The Dark Harp
The Dark Harp is a fairy tale about an evil King, a beautiful Queen, a conjuring Wizard, and a young Prince finding his way in the world. And all the characters are bound together by two magical instruments with the power to change the kingdom. This is a tale I wrote for an audience of one. It was a Christmas gift for my son, a challenge of sorts. And like most of my projects it grew and grew. A few words here. A few more there. The scope became bigger than I thought possible. But day by day, I worked at it. Finally, I presented the first draft to him on Christmas Day over a year ago. It was my deadline. Night after night, I read one chapter to him. At first, I struggled with the feedback. I was my worst critic, but I could tell when the story wasn’t quite right. Kids can be brutally honest. When mistakes were made (there were many), I went back and reworked the story. Then I had a number of folks edit the book for me (college professors, school teachers, professional editors, and more). It’s taken more than a little work and help to get this far. Check out the scope of our tale (numbers or statistics as follows):
Number of Words: 44,781
Times Read Out Loud: 5
Shortest Chapter: 905
Number of Chapters: 39
Original Dark Harp Paintings: 9
Longest Chapter: 1,921
Reading the Harp
In writing my first book Knights of Legend, I spent a significant amount of time on the design of the print version. Paper weight. The art. Cover (it’s a commissioned painting). If you are going to read about Jason and the Knights, the printed version is the definitive version. There aren’t too many of these left in the wild these days. With the Dark Harp, my son painted the cover. This project is a joint effort. In looking at different mediums, I chose this site. Besides going to a gallery, is there a better way to show off a painting? Yes, there is a Kindle book. But this is the definitive version.
Each Sunday, I’ll be launching a new chapter of the book. To ensure you are reading in the right order, there is an Order of Precedence page and menu (category) with corresponding pages. I tried to make it simple, but the scope of the story (it’s big for a kid’s book) makes it challenging. To get an email reminder of each installment, please subscribe. It’s just an email. (You can also click on the link below, which takes you to my email hosting provider. It’s a secure service used by a great many companies). Note, I don’t sell your information and only send you updates on the Dark Harp and other writings. I’ll also post reminders on my Facebook author page and Twitter. You can also follow along there.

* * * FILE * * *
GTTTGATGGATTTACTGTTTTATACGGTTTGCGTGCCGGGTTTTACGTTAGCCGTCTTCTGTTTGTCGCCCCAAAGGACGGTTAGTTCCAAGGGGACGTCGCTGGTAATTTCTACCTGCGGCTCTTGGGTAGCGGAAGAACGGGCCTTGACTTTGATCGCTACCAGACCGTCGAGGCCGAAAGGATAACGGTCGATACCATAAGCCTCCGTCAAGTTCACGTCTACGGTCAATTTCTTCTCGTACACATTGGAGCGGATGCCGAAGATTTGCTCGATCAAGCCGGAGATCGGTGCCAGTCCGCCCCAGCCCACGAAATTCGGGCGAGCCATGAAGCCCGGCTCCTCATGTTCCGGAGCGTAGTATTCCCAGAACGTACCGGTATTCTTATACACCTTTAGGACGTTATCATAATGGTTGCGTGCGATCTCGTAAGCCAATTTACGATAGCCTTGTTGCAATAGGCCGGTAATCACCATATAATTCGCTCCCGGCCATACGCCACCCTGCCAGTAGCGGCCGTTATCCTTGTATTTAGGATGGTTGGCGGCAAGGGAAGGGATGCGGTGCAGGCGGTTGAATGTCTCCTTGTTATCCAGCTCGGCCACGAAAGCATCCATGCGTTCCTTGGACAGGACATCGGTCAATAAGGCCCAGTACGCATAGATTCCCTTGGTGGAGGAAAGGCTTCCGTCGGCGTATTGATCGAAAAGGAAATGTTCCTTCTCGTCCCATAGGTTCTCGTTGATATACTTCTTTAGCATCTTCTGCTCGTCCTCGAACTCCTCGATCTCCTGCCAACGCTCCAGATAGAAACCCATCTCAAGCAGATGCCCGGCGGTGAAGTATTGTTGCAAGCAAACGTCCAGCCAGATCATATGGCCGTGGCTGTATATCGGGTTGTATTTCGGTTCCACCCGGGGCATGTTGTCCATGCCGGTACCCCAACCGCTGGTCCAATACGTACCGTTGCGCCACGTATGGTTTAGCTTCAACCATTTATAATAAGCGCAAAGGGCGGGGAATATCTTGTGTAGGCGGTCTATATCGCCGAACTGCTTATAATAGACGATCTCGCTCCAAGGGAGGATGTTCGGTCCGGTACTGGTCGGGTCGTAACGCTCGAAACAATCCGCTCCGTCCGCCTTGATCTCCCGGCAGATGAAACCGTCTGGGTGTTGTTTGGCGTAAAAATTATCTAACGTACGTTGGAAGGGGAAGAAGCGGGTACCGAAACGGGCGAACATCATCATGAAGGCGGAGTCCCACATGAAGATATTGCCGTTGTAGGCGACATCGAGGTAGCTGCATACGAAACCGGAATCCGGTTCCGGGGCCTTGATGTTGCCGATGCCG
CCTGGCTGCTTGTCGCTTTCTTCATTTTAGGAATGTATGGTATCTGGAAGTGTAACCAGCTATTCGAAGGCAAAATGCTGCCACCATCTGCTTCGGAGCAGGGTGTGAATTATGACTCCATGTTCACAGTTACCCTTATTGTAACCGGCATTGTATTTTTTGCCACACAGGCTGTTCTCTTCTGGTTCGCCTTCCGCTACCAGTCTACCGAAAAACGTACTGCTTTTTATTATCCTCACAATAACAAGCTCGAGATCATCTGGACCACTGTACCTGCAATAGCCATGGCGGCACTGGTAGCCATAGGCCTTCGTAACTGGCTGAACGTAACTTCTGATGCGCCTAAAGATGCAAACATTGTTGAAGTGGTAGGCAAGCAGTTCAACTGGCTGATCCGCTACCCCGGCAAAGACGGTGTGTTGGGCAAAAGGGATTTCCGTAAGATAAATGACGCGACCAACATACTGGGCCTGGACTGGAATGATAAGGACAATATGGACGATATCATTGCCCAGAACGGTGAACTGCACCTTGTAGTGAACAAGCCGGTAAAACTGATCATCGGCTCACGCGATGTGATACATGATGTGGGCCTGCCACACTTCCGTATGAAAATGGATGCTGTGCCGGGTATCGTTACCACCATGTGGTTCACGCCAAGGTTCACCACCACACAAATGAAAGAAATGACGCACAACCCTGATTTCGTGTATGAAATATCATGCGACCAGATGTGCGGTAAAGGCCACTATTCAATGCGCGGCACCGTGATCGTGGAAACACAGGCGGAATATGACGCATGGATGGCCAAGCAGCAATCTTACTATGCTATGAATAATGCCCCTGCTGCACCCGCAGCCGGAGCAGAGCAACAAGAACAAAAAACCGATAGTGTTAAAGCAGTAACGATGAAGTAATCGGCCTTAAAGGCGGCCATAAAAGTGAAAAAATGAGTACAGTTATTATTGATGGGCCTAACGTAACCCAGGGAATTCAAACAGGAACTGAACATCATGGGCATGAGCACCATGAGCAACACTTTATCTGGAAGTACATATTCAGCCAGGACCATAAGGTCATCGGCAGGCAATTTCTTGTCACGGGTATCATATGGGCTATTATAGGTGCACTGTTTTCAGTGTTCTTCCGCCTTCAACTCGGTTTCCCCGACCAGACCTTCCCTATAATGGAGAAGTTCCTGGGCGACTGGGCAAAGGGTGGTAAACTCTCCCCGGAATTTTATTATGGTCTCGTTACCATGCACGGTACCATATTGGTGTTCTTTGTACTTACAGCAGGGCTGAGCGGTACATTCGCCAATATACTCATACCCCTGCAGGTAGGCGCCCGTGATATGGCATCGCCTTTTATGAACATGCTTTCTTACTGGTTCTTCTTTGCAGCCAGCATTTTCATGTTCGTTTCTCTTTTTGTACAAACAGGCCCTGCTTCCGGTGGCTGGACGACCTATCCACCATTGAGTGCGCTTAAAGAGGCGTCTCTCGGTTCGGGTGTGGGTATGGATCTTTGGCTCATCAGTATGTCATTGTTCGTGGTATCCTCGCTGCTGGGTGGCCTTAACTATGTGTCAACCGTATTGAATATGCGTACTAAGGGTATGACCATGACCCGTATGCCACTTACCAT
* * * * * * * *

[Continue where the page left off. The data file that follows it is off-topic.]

A Serial Story
Why did I take the installment approach? In literature, most of Charles Dicken’s books were launched in the same serial manner in the weekly newspaper. I wanted this book to be a throwback of sorts too. It is a fairy tale. No, I’m not of Dicken’s pedigree, but I love the approach. And the Dark Harp is meant to be read aloud to children. I read children’s books, reviewed chapter length, and studied pacing (you can find out more about the approach in the Making). I hope you read our story to your kid. I did. Five times and then some (Yeah, I think he grew tired of it but loved to hear the changes). It’s cool to think that everyone is reading a fairy tale to their kids on Sunday nights. Bed Sheets. Dim lights. Hot chocolate. You get the idea.
Prophecy of the Black Lion
Maven’s story begins with the Prologue. This is the first chapter, so start here.
And this is the next chapter, scheduled to be released in early December.
Well, you can do that too. The Dark Harp can also be found on Amazon for those electronic reader folks. If you want, read the entire book in a weekend.
Tokens of Appreciation
If you find any joy in the tale, please consider a small tip of your choosing, between a cup of coffee and a good dinner for the starving artists. This is definitely not required. We want people to read the tale. Understand, it took thousands of hours to bring this story to life, and there is a cost between editing work, design, and more. We think we did a solid job. But of course, you be the judge.
Thank you so much for reading.
© J. Scott Bradley, Thanks for reading